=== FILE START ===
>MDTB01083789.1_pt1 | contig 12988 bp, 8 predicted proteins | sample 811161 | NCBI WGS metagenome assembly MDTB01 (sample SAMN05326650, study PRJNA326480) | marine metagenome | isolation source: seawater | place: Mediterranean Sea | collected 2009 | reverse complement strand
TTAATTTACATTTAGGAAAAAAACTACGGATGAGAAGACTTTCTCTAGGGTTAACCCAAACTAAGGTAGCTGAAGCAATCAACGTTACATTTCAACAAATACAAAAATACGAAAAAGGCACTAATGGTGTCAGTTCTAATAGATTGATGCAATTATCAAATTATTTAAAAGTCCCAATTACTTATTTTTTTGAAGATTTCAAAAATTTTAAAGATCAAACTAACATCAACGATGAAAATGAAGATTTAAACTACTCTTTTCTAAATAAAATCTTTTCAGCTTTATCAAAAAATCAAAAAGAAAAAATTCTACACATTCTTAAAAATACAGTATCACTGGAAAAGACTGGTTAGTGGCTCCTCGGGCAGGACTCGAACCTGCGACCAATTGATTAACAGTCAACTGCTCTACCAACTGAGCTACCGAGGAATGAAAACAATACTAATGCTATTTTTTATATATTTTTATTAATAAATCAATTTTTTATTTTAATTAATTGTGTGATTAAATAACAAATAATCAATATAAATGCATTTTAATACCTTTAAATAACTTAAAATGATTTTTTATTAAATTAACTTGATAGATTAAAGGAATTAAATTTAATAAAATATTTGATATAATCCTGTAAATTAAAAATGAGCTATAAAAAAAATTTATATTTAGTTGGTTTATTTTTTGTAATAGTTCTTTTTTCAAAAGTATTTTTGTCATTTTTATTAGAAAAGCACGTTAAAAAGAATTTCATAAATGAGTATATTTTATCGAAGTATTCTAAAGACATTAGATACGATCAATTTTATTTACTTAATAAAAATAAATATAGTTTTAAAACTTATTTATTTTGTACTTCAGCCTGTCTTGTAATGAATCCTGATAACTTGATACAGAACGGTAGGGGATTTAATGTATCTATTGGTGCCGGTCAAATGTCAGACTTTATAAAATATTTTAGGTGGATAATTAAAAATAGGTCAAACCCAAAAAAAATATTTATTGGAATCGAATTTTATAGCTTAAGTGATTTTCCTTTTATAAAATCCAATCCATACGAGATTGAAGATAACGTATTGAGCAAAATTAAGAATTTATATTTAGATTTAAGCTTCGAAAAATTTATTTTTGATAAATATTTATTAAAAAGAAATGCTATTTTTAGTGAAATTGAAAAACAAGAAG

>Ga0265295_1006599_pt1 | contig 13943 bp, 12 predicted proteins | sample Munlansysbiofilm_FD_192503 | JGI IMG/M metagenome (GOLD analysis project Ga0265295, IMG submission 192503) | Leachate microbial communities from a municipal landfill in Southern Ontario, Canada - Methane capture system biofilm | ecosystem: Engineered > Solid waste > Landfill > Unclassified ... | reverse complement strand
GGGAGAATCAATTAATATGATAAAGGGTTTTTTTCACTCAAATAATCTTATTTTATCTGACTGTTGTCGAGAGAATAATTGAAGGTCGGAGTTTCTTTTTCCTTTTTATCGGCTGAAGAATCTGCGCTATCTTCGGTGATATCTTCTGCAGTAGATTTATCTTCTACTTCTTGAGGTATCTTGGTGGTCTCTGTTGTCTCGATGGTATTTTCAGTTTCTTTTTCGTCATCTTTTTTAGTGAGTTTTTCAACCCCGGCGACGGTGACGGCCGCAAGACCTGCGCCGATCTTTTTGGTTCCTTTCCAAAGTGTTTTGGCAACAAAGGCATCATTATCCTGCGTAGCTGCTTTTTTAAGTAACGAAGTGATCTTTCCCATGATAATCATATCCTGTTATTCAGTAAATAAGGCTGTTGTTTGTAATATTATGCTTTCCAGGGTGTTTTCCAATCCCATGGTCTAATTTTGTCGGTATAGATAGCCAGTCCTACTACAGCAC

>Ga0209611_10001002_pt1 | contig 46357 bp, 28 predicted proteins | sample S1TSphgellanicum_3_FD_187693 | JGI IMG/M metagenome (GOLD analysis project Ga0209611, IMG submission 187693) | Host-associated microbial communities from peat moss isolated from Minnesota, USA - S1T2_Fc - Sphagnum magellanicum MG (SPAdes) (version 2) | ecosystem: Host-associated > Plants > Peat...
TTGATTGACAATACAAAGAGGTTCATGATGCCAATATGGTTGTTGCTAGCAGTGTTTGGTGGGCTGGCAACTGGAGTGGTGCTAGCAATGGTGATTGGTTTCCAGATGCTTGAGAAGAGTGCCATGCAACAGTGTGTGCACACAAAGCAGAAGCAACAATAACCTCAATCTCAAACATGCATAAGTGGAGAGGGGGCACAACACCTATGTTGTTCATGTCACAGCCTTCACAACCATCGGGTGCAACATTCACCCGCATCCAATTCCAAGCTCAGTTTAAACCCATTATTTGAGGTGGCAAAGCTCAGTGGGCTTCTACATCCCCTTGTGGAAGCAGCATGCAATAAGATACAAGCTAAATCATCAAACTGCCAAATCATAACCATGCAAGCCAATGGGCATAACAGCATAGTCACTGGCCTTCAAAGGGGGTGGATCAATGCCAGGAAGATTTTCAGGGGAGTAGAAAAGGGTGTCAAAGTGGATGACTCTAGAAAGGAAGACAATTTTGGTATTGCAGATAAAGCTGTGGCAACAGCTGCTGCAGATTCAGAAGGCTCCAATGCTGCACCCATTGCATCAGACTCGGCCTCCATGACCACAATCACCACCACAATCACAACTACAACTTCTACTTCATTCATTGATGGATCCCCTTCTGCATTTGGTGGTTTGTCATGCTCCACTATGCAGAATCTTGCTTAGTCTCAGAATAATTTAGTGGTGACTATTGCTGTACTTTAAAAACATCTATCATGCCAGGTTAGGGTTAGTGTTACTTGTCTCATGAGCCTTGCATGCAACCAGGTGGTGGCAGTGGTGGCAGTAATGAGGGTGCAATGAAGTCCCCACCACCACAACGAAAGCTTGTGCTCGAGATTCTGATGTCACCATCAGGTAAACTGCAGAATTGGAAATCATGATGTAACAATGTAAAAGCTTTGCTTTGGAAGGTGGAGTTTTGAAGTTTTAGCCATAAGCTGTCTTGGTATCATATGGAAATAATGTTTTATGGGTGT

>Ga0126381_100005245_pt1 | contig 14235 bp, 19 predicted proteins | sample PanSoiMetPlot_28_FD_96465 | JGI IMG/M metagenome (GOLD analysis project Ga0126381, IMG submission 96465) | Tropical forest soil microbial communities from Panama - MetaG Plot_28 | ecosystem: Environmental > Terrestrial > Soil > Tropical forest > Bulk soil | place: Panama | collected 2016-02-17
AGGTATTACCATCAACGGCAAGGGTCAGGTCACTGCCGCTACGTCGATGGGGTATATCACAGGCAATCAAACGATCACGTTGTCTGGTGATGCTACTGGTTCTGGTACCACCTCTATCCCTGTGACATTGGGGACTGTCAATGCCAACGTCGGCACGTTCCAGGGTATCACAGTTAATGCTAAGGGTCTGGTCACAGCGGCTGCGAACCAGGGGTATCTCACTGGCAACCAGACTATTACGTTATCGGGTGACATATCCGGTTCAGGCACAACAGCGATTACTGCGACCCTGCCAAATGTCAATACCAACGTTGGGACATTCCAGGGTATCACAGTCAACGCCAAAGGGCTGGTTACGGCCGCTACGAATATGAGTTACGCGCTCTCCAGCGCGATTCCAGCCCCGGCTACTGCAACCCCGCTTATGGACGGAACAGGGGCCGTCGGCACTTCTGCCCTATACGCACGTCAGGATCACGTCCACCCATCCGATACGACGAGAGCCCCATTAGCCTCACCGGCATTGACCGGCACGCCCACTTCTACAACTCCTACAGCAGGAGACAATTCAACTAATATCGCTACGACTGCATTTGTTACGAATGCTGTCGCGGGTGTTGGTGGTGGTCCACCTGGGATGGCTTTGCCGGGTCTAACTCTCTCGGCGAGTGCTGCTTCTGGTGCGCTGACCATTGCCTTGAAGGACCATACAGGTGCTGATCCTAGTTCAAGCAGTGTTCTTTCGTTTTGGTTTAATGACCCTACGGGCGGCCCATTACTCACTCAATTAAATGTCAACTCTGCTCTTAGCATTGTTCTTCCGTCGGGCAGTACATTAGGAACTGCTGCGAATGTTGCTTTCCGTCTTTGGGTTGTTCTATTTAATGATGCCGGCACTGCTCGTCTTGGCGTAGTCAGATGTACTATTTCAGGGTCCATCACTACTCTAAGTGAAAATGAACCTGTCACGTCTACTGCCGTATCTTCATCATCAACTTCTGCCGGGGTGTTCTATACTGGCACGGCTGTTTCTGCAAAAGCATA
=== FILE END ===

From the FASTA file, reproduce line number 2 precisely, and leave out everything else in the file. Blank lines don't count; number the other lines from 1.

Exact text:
TTAATTTACATTTAGGAAAAAAACTACGGATGAGAAGACTTTCTCTAGGGTTAACCCAAACTAAGGTAGCTGAAGCAATCAACGTTACATTTCAACAAATACAAAAATACGAAAAAGGCACTAATGGTGTCAGTTCTAATAGATTGATGCAATTATCAAATTATTTAAAAGTCCCAATTACTTATTTTTTTGAAGATTTCAAAAATTTTAAAGATCAAACTAACATCAACGATGAAAATGAAGATTTAAACTACTCTTTTCTAAATAAAATCTTTTCAGCTTTATCAAAAAATCAAAAAGAAAAAATTCTACACATTCTTAAAAATACAGTATCACTGGAAAAGACTGGTTAGTGGCTCCTCGGGCAGGACTCGAACCTGCGACCAATTGATTAACAGTCAACTGCTCTACCAACTGAGCTACCGAGGAATGAAAACAATACTAATGCTATTTTTTATATATTTTTATTAATAAATCAATTTTTTATTTTAATTAATTGTGTGATTAAATAACAAATAATCAATATAAATGCATTTTAATACCTTTAAATAACTTAAAATGATTTTTTATTAAATTAACTTGATAGATTAAAGGAATTAAATTTAATAAAATATTTGATATAATCCTGTAAATTAAAAATGAGCTATAAAAAAAATTTATATTTAGTTGGTTTATTTTTTGTAATAGTTCTTTTTTCAAAAGTATTTTTGTCATTTTTATTAGAAAAGCACGTTAAAAAGAATTTCATAAATGAGTATATTTTATCGAAGTATTCTAAAGACATTAGATACGATCAATTTTATTTACTTAATAAAAATAAATATAGTTTTAAAACTTATTTATTTTGTACTTCAGCCTGTCTTGTAATGAATCCTGATAACTTGATACAGAACGGTAGGGGATTTAATGTATCTATTGGTGCCGGTCAAATGTCAGACTTTATAAAATATTTTAGGTGGATAATTAAAAATAGGTCAAACCCAAAAAAAATATTTATTGGAATCGAATTTTATAGCTTAAGTGATTTTCCTTTTATAAAATCCAATCCATACGAGATTGAAGATAACGTATTGAGCAAAATTAAGAATTTATATTTAGATTTAAGCTTCGAAAAATTTATTTTTGATAAATATTTATTAAAAAGAAATGCTATTTTTAGTGAAATTGAAAAACAAGAAG